The global lithium industry is growing rapidly, but at the same time competition is consolidating, with horizontal partnerships being formed between producers and integrating with the vertical partnerships being agreed between upstream miners and downstream original equipment manufacturers (OEMs). This is all happening as the industry jockeys for position in the “electrification of energy” race.
Given the size of the lithium market today and where it needs to be in a few years, we expect a lot more of the same – more offtake agreements, joint ventures, partnerships and mergers and acquisitions.
Producers will need help with finance and know-how, while downstream manufacturers - from lithium processors, cathode material manufacturers, battery manufacturers to OEMs - will want to form partnerships to secure their supply lines and volumes.
Upstream mines to be consolidated by equity cooperation
The largest share-buying deal in the lithium industry so far this year was China-based Tianqi Lithium’s purchase of a 23.77% stake in Chilean producer Sociedad Quimica y Minera (SQM)
for $4.066 billion. The fact that Tianqi is already a large producer shows its confidence in the outlook for lithium.
Tianqi and SQM are both top-tier producers. Tianqi will have a lithium carbonate equivalent (LCE) processing capacity of 100,000 tonnes per year by 2020, with two projects underway – a 48,000-tpy lithium hydroxide plant in Australia and a 20,000-tpy lithium carbonate plant in China’s Sichuan province.
As well as acquiring its stake in SQM, Tianqi’s main raw material feed comes from its 51% stake in Australia’s Greenbushes project, which it owns jointly with Albemarle Corp – one of the world’s largest lithium producers.
SQM also plans to expand its LCE production to 180,000 tpy by 2021 from its current production of 48,000 tpy.
As the lithium market expands, it is interesting to note that the big producers want to remain the big producers – and the easiest and quickest way to do that is to buy existing capacity or partner up with somebody who already has some, rather than start a greenfield project.
Other notable deals include Chinese producer Ganfeng Lithium’s acquisition of a 37.5% stake in Minera Exar from SQM in November. Minera Exar is the holding company for the Cauchari-Olaroz joint venture, a brine project in Argentina that Lithium Americans has a 62.5% interest in – this is up from 50% when SQM was the joint-venture partner.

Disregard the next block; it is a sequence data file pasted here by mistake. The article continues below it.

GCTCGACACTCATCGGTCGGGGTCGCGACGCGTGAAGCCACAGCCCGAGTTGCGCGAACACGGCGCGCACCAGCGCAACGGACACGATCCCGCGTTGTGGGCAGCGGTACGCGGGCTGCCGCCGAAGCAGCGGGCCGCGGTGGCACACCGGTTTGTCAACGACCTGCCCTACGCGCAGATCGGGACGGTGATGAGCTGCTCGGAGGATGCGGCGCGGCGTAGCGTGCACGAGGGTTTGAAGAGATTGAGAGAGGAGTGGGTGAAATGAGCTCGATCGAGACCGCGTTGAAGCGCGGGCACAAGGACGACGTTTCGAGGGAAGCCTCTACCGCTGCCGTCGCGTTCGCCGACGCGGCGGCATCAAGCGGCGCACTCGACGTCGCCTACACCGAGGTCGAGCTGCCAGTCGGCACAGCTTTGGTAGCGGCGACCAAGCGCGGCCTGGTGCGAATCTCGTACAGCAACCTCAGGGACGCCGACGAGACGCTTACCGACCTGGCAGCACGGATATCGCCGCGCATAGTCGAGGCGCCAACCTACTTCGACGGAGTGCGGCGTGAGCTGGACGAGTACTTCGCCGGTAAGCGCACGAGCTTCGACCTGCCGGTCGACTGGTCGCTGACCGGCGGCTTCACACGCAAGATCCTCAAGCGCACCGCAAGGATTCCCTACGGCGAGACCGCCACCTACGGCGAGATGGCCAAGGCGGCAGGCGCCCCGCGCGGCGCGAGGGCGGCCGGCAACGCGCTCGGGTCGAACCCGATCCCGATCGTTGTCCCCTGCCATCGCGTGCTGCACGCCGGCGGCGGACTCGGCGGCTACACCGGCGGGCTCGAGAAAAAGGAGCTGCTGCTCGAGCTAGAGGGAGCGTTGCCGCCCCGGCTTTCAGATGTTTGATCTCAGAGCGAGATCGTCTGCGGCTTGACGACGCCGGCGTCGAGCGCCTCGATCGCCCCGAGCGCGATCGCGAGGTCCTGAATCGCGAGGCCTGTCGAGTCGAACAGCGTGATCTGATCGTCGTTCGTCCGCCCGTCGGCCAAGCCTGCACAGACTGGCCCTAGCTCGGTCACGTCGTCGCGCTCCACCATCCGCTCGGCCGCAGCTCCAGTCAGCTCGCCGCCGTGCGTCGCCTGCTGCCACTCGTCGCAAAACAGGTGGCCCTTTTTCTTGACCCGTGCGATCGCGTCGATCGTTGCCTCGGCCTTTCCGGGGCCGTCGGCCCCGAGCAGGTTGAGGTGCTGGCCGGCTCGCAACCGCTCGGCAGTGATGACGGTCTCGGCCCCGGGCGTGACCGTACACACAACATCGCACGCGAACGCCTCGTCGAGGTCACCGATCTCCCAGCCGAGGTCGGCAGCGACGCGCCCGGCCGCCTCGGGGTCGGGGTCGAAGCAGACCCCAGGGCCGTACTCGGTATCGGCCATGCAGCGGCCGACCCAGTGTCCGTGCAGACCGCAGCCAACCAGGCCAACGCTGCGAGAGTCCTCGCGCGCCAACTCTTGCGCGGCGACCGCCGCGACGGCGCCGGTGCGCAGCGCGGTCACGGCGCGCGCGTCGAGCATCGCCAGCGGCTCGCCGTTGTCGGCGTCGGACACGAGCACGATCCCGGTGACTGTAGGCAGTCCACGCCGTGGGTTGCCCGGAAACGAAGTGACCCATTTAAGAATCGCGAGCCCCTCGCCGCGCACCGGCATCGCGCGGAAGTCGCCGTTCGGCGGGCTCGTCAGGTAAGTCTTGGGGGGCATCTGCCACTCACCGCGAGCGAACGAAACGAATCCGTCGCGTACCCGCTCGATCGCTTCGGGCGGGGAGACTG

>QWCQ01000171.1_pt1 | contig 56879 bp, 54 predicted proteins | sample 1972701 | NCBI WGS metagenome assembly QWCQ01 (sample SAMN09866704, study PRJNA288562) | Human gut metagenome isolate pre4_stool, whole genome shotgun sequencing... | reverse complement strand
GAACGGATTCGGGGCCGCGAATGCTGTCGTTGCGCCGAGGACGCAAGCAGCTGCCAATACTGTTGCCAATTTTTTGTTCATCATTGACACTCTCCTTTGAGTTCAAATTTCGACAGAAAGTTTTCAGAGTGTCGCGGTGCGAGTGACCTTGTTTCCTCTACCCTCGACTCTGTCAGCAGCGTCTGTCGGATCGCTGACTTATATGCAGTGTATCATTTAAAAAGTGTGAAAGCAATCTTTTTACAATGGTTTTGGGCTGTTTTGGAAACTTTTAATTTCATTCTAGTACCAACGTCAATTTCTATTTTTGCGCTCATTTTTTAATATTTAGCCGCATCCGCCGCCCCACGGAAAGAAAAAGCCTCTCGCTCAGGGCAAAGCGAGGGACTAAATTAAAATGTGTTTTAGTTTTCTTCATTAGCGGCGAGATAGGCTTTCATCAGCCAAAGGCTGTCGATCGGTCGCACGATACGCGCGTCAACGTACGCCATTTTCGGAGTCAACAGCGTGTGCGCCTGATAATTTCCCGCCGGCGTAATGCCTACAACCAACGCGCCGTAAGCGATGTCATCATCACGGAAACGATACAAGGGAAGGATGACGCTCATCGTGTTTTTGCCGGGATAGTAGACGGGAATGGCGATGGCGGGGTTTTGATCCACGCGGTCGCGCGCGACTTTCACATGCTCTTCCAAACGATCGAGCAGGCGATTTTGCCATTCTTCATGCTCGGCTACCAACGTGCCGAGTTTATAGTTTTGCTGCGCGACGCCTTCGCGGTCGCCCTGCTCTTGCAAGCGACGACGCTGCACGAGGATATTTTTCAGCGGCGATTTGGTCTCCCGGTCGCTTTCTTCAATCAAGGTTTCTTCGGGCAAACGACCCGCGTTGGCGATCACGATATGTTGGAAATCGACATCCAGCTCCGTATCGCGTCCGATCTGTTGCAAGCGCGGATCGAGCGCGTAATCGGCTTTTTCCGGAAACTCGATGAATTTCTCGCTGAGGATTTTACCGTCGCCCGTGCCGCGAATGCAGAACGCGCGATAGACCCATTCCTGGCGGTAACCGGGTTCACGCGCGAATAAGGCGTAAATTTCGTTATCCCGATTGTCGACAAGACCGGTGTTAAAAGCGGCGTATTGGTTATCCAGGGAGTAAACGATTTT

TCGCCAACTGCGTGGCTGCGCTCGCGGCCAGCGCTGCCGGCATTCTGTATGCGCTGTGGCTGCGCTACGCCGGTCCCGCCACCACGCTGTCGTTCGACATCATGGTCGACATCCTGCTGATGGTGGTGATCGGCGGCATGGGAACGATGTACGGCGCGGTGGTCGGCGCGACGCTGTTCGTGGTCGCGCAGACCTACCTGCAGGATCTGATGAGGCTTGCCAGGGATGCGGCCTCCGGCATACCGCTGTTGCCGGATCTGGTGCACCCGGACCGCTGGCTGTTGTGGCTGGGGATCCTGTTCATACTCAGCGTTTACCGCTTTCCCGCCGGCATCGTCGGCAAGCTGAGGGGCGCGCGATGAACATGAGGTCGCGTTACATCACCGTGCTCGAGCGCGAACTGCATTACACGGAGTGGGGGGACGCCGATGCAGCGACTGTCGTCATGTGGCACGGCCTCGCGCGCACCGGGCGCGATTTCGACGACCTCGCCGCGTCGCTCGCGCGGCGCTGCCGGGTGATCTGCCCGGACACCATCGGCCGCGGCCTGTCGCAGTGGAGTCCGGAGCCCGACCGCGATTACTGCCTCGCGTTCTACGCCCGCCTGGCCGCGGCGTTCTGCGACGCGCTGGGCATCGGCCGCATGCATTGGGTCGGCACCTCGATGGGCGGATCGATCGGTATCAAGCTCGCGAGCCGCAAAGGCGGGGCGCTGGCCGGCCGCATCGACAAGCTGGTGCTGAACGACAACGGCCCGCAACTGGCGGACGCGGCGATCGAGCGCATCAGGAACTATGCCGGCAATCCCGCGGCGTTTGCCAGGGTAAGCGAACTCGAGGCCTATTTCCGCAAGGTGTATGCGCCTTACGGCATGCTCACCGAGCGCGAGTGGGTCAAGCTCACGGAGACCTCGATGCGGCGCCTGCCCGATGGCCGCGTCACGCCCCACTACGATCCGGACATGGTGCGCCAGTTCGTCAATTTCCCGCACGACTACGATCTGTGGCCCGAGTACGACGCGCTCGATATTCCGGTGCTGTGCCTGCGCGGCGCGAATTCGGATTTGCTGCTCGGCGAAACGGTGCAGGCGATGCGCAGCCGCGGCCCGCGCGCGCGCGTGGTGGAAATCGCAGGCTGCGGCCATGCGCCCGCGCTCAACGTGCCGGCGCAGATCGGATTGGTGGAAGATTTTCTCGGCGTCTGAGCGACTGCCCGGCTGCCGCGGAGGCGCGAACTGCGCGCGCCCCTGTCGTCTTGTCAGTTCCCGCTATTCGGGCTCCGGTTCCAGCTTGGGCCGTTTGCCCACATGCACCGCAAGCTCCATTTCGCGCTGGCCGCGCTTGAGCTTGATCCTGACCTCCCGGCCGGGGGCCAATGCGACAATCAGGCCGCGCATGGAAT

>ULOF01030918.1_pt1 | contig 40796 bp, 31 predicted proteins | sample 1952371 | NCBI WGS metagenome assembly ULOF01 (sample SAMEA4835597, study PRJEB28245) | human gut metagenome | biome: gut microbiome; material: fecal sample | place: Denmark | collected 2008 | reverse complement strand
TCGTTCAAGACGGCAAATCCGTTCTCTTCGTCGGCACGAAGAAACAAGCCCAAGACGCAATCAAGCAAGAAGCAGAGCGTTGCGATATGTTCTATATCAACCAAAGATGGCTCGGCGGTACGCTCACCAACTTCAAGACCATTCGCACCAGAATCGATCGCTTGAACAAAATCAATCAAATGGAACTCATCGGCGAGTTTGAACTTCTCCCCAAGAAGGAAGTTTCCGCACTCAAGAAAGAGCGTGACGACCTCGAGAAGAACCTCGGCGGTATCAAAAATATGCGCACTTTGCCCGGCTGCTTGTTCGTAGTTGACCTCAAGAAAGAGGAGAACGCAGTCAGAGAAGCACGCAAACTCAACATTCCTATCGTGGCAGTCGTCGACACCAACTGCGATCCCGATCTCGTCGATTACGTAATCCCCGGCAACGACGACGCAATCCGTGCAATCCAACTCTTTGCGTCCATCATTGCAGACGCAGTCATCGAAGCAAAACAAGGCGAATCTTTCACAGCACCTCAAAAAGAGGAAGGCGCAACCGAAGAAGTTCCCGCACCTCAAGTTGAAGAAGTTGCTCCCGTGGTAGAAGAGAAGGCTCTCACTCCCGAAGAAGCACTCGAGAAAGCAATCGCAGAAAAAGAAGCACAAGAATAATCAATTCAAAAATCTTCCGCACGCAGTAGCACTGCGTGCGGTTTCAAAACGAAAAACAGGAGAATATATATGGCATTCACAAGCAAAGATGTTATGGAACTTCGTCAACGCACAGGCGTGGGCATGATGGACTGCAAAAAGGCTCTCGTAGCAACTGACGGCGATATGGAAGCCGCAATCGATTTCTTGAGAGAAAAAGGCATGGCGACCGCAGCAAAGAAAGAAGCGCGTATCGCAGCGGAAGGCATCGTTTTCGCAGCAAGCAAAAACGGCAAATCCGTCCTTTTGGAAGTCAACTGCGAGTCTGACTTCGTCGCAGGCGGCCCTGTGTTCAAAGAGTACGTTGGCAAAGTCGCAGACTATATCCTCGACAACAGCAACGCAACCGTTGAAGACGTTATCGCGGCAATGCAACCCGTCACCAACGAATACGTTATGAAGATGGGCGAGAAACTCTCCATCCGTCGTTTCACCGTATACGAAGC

Ganfeng also has a stake in the Australian Mt Marion mine; the Chinese producer bought a 43.1% holding of the mine in 2015. Spodumene from Mt Marion has supplied Ganfeng’s smelters in China since 2017.
Tianqi and Ganfeng have also invested in the upstream supply chain, having initially been processors, they have both invested in hard rock mines and now in brine operations. What is interesting is that the two lithium production steams, brine and hard rock, both want to diversify.
In November, another two lithium miners, one senior and one junior, although both large, announced their wish to form a joint venture.
Albemarle announced an exclusivity agreement with Australian miner Mineral Resources to potentially form a 50:50 joint venture to operate the Wodgina hard rock mine in the Pilbara region of Western Australia to produce spodumene and lithium hydroxide, with Albemarle set to provide the technology to produce hydroxide.
The Wodgina joint venture is expected to produce 750,000 tpy of 6% spodumene, which will ultimately be used in the production of 100,000 tpy of lithium hydroxide. They plan to build this latter capacity in two phases of 50,000 tpy each.
While United States-based electric vehicle (EV) manufacturer Tesla uses nickel-cobalt-aluminium (NCA) battery chemistries, other manufacturers have tended to opt for nickel-cobalt-manganese (NCM) chemistries and their target is for NMC 811 (nickel, cobalt and manganese at a ratio of 8:1:1).